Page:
There has been a little discussion here on the Stool in the last day or so over the legality of the Iraq war. Imagine that. Last night, Spot posted the comments of a retired "Law Lord" from the UK, Lord Bingham. It is not that far down, boys and girls, and Spot really recommends that you scroll down and read Lord Bingham's words.
To summarize, Lord Bingham said that it was a violation of international law for the US and the UK to arrogate unto themselves the decision to invade Iraq.
Dave Thul responds: no, it wasn't. Who's right? Okay, boys and girls, hands up if you think Lord Bingham is right. Now, those of you who agree with Dave, put your hands up. Sorry, Dave, it's running pretty heavily against you.
But, tell you what, Dave. We'll examine your offering in defense. Here's a portion of the comment:
Oh, and don't forget the UN, which voted 15-0 in favor of 1441.
Resolution 1441 specifically stated:
* That Iraq was in material breach of the ceasefire terms presented under the terms of Resolution 687. Iraq's breaches related not only to Weapons of Mass Destruction (WMDs), but also the known construction of prohibited types of missiles, the purchase and import of prohibited armaments, and the continuing refusal of Iraq to compensate Kuwait for the widespread looting conducted by its troops in 1991.
* That "...false statements or omissions in the declarations submitted by Iraq pursuant to this resolution and failure by Iraq at any time to comply with, and cooperate fully in the implementation of, this resolution shall constitute a further material breach of Iraq’s obligations".
Breach of contract is a term you are no doubt familiar with-in contract law a breach that is substantial and operates to excuse further performance by the aggrieved party. A material breach destroys the value of the contract and gives rise to an action for breach of contract.
The contract involved here was the cease fire agreement that ended the Gulf War, UNSCR 687. Violation of the cease fire agreement, by international law, returns the parties to a state of war. Remember that there was never an official armistice or peace treaty to end the Gulf War. Because Iraq refused to honor the terms of the cease fire, there was never a formal and declared cessation of hostilities.
You can certainly argue that the war with Iraq was immoral. You'd say it was, I'd say it wasn't, and in the end it'll be up to historians to decide. But to say that the war was illegal is factually inaccurate.
This is the crackpot conservative legal defense that guys like Donnie, Dickie, Georgie, and yes, Condi, and even Colin may have to raise in court or an international tribunal someday.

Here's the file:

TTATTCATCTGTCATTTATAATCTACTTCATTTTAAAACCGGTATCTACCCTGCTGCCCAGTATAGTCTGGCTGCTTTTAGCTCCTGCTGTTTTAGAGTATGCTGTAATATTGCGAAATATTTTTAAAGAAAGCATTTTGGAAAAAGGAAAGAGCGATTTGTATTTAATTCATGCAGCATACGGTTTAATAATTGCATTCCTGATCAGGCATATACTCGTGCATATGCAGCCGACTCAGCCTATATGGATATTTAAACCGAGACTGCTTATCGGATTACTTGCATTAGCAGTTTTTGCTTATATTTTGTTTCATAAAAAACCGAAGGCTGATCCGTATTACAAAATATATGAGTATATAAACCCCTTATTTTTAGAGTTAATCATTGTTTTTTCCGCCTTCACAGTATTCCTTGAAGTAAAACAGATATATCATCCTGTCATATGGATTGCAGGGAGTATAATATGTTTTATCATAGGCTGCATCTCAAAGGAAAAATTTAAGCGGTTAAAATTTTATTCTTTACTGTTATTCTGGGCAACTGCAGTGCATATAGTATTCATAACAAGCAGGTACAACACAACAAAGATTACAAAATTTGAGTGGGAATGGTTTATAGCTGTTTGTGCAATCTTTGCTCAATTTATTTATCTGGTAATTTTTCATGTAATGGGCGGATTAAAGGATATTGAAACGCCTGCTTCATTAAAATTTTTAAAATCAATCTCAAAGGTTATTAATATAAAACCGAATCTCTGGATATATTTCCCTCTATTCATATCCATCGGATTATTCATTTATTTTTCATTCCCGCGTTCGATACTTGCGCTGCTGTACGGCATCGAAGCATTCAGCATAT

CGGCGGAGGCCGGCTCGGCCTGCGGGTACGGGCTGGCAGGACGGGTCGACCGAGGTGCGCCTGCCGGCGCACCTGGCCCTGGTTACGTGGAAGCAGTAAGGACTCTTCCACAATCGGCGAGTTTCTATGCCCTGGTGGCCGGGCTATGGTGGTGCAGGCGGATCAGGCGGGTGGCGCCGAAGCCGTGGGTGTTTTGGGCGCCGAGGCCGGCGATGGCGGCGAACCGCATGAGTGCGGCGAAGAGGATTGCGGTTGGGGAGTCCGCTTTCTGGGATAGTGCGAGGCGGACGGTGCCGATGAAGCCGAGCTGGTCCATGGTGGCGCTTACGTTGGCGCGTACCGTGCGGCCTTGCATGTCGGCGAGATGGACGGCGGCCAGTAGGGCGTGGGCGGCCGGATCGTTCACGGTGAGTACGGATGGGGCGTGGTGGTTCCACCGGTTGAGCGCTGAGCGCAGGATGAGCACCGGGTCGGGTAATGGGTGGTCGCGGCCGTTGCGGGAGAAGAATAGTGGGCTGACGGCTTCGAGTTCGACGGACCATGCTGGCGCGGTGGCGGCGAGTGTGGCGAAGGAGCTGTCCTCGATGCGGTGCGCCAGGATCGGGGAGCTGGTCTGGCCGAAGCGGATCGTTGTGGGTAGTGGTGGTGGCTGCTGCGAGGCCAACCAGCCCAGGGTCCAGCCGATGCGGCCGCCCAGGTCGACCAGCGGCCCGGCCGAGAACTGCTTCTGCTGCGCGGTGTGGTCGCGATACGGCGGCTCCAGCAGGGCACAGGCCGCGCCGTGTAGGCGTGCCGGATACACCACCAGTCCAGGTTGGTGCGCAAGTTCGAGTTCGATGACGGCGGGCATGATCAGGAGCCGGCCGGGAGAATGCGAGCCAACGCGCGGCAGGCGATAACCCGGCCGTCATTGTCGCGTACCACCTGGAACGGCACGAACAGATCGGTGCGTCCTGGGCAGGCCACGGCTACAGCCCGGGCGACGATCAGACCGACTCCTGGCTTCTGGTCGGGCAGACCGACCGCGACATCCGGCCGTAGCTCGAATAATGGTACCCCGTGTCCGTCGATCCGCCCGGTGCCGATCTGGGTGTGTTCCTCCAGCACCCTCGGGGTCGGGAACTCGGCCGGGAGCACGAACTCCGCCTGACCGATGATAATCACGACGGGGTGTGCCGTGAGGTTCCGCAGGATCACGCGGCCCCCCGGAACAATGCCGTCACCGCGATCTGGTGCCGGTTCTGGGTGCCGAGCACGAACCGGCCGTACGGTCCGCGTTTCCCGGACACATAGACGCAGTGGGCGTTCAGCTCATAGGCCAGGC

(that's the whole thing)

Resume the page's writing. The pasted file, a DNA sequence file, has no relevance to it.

It has a certain charming reliance on the United Nations on the one hand, and complete disregard for it on the other.
The Security Council did adopt the resolution that Dave refers to, 1441. Of course it did mostly based on Colin Powell's fraudulent little dog and pony show. But Dave either omits or fails to understand a couple of critical steps in the analysis.
Go and read UN Security Council Resolution 1441, boys and girls, and you will see that it did not let the dogs off the leash, so to speak. It directed Iraq to do certain things, inter alia, permit a resumption of inspections, which Iraq did, not cheerfully, but it did. And the Bush Administration was worried that the inspectors wouldn't find anything - as of course they didn't - and pressed forward with plans to invade.
There was only one small problem: the Security Council intended that the dogs come back for an actual directive to use force before invading. When it became obvious that no such directive would be forthcoming from the Security Council, George Bush and his poodle Tony Blair invaded anyway.
This is the decision that Lord Bingham is criticizing in the article linked above. Why is Lord Bingham right?
First, as stated earlier, the Security Council did not authorize the use of force against Iraq. There was also a lot of discussion at the Security Council about the US coming back for authority before invading. That's the second part.
You would have to be the dumbest damn diplomat on planet earth not to understand these words, the last ones in Resolution 1441:
“14.Decides to remain seized of the matter.”
Which means that the Security Council retained jurisdiction over the issue and specifically did not authorize vigilante George or vigilante Tony to take it upon themselves to decide the remedy for any breach by Iraq.
Dave's little breach of contract argument is cute, but it is complete and utter horse pucky. George and Tony were not the "deciders" here. There was no imminent threat to the US or the UK, and not even Colin Powell claimed there was, so this is not a case of self defense.
It was unlawful aggressive war: a war crime. Period.